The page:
Lawn bowls is a precision sport that is played for the challenge and competition, personal enjoyment, physical activity, the pleasure of spending time outdoors and for social interaction. It is also a low impact, therapeutic form of exercise.
Lawn bowls is a precision sport in which the goal is to roll slightly asymmetrical balls (called bowls) closer to a smaller white ball (the ‘jack’) than your opponent is able to do. Related to bocce and pétanque, this game is a popular sport and leisure activity in Australia. In fact, an estimated 296,000 Australian men and women play bowls.
Lawn bowls is played for the challenge and competition, personal enjoyment, activity, the pleasure of spending time outdoors and for social interaction. It is also a low impact, therapeutic form of exercise.
Health professionals recommend playing bowls, particularly for older people, as it provides a number of health benefits, including:
- Improved fitness
- Improved coordination and skill development
- Increased confidence and self-esteem
- Enhanced mental wellbeing
- Low risk physical activity, because it is low impact
- Social contact, because it’s a great way to keep in touch with friends
- Community connectedness and support.
Because of its relaxed pace and comparatively light physical demands, lawn bowls is a popular participant sport, particularly for the elderly. There is also a considerable professional competition dominated by younger men and women.
A good way to get started is to join a local club or start playing socially. However, you don’t always need to join a club to play bowls. A new phenomenon is ‘barefoot bowls’, where established clubs have opened their greens to paying customers who rent rinks and bowls for limited time. It’s popular with the 20–30 years age group, who enjoy the social, informal structure. It can be a good way to become familiar with the sport.
Pre-exercise screening is used to identify people with medical conditions that may put them at a higher risk of a experiencing a health problem during physical activity. It is a filter or ‘safety net’ to help decide if the potential benefits of exercise outweigh the risks for you. Print a copy of the pre-exercise screening tool and discuss it with your doctor or exercise professional.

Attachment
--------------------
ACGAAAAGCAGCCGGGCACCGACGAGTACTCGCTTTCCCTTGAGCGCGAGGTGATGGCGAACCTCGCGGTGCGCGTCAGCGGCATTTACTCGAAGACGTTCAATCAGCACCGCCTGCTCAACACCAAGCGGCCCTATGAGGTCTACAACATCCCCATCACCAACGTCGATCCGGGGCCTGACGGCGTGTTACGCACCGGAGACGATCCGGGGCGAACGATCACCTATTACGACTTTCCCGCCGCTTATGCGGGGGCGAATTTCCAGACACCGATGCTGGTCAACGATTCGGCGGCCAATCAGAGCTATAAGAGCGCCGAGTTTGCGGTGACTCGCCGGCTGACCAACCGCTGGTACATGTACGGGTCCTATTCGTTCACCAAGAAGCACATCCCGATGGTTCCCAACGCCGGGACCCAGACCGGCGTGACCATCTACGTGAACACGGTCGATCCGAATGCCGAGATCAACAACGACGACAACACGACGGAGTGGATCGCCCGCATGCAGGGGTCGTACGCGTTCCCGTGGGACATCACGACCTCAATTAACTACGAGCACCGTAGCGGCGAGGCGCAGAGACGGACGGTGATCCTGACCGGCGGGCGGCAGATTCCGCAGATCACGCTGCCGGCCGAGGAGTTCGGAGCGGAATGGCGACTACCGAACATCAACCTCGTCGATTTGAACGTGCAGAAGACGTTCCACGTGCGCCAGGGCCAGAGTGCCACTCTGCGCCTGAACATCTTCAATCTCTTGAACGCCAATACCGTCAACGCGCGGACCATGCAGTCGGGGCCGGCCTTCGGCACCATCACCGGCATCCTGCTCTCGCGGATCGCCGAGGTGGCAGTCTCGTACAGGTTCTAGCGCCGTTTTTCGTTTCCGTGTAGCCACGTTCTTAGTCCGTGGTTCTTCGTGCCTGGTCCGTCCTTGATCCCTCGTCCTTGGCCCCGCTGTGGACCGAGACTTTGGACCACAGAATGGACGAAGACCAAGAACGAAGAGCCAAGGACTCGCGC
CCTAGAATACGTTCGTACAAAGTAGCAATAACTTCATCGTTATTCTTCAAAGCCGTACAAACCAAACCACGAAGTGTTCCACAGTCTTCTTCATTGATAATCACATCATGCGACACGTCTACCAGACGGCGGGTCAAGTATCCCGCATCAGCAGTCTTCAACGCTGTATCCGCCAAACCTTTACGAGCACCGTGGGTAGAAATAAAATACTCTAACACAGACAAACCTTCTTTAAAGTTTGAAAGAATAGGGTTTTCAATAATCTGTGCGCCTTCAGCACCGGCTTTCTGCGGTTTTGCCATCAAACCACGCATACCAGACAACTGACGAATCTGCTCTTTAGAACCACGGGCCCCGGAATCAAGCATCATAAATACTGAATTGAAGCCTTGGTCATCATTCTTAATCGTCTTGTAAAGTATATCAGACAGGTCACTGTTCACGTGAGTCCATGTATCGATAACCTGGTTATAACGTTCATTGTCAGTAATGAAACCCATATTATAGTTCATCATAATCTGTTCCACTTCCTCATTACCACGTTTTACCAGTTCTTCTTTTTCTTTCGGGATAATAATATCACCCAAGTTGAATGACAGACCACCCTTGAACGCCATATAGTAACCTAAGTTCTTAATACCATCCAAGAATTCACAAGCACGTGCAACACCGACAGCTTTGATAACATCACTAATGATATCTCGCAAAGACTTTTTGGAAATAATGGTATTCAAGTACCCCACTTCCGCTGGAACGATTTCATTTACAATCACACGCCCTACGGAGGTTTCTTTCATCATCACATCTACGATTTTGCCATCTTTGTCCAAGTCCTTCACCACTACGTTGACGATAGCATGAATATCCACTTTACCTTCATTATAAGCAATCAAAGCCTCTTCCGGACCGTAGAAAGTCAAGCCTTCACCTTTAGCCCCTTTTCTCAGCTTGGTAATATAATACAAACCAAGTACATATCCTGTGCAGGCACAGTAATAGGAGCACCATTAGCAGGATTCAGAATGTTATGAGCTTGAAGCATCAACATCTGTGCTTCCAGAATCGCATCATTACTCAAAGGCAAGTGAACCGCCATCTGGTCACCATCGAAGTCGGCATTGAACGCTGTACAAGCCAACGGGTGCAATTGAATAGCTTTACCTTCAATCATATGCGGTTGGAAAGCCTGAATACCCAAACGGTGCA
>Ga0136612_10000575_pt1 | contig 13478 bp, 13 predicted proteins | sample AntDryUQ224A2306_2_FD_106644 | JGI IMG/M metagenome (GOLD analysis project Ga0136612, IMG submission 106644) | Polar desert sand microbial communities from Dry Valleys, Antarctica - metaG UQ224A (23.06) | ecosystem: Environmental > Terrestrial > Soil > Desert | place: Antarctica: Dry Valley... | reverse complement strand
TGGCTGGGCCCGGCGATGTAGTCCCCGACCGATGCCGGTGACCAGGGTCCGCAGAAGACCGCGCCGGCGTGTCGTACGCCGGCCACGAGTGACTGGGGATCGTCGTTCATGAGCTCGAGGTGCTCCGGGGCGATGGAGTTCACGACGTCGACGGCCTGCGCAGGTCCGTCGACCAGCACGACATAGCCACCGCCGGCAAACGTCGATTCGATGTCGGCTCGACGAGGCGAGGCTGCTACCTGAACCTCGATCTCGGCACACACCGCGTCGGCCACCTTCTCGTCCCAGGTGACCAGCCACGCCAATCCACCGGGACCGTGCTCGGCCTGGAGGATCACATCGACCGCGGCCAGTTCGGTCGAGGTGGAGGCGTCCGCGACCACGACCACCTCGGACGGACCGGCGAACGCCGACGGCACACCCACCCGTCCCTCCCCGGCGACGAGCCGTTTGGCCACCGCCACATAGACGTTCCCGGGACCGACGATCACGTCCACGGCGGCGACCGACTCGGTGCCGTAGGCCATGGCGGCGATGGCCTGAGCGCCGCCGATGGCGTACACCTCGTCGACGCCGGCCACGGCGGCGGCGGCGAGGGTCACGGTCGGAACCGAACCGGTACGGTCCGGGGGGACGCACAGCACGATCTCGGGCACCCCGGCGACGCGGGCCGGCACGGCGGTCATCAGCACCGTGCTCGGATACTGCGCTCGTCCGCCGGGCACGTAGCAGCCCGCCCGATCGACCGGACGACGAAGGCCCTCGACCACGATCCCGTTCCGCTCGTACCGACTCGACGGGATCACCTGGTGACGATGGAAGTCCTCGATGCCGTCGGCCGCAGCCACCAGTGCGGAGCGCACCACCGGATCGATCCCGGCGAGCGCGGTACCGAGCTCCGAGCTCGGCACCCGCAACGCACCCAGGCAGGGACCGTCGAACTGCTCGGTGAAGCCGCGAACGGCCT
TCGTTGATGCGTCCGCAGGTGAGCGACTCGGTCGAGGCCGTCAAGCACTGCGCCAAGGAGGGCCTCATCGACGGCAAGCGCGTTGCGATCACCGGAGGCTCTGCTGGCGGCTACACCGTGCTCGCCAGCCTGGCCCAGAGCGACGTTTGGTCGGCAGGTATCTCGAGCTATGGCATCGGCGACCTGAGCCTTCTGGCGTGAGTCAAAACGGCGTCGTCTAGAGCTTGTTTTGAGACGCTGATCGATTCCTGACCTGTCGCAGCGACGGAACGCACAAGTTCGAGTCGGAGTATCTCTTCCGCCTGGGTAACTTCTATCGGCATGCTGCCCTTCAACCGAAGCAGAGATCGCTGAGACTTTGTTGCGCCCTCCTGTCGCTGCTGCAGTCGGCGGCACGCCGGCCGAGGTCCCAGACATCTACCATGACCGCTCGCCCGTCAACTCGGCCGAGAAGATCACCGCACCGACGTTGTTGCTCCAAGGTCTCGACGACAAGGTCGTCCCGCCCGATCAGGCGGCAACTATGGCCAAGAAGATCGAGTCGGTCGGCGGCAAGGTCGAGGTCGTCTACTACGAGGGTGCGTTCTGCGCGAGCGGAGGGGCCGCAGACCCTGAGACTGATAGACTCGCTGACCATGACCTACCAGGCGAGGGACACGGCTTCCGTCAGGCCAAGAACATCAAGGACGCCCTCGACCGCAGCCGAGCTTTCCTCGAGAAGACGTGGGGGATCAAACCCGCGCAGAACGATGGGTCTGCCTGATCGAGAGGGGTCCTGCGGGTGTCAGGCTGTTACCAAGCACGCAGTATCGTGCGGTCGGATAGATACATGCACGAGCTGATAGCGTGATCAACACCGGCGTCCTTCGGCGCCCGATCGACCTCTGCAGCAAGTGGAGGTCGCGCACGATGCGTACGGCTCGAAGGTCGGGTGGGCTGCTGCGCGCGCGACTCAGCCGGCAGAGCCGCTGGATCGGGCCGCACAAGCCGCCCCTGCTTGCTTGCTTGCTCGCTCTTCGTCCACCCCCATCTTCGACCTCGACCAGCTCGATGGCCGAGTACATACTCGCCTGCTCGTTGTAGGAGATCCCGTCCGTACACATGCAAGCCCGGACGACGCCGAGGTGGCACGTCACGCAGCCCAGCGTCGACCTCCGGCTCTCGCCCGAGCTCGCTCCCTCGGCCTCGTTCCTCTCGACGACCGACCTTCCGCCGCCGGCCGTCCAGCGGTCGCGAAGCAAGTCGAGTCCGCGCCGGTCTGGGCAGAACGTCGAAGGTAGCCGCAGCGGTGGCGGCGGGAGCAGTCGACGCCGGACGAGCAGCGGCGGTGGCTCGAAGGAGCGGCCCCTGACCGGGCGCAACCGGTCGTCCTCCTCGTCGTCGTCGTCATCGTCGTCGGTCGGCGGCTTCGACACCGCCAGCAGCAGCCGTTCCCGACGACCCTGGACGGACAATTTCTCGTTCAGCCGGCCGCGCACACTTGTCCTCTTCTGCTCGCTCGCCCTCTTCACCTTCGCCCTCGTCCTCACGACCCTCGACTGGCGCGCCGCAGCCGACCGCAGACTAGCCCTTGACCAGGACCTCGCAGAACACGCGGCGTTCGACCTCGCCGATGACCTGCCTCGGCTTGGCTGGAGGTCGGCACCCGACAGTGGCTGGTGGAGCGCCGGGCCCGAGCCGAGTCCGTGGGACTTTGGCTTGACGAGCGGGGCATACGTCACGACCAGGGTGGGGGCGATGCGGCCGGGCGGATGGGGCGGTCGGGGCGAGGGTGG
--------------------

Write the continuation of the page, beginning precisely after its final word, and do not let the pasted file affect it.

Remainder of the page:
Falls are the most frequent cause of injuries in lawn bowls. Other common causes are overexertion and being struck by a bowl. The repetitive movement of bowling is also associated with overuse injury. Common injuries are strains, sprains and fractures. Some tips to avoid injuries include:
- See your doctor for a check-up if you have a medical condition, are overweight, are over 40 years old or haven’t exercised regularly.
- Warm up and stretch before play to improve joint range of motion, promote elasticity of tendons and ligaments, and prevent muscular strain.
- Cool down after play to prevent stiffness and cardiovascular complications.
- Take lessons from a qualified coach to develop skills and technique.
- Practise correct technique because poor delivery or balance, or incorrect grip of the bowl, can lead to injury.
- Use a trolley if you experience difficulty lifting a bowls bag.
- Seek professional advice when selecting bowls to ensure they are the correct size, to improve technique and prevent injury.
- Wear grip sole shoes when stepping off the green.
- Be sunsmart. Wear 30+ sunscreen on exposed skin and a broad-brimmed hat.
- Avoid playing lawn bowls in extreme weather conditions.
- Drink water before, during and after activity.
Where to get help
- Your local council
- Local lawn bowls club
- Smartplay Tel. (03) 9674 8777
Things to remember
- Lawn bowls is a low impact, therapeutic exercise that can improve fitness, coordination and confidence.
- Consider lessons to develop adequate skills and technique.
- Warm up and stretch before and cool down after play.
You might also be interested in:
- Physical activity - choosing the one for you.
- Physical activity - how to get started.
- Physical activity - it's important.
- Physical activity - men.
- Physical activity - setting yourself goals.
- Physical activity - women.
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Fact sheet currently being reviewed.
Last reviewed: May 2011
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Content on this website is provided for education and information purposes only. Information about a therapy, service, product or treatment does not imply endorsement and is not intended to replace advice from your qualified health professional. Content has been prepared for Victorian residence and wider Australian audiences, and was accurate at the time of publication. Readers should note that over time currency and completeness of the information may change. All users are urged to always seek advice from a qualified health care professional for diagnosis and answers to their medical questions.
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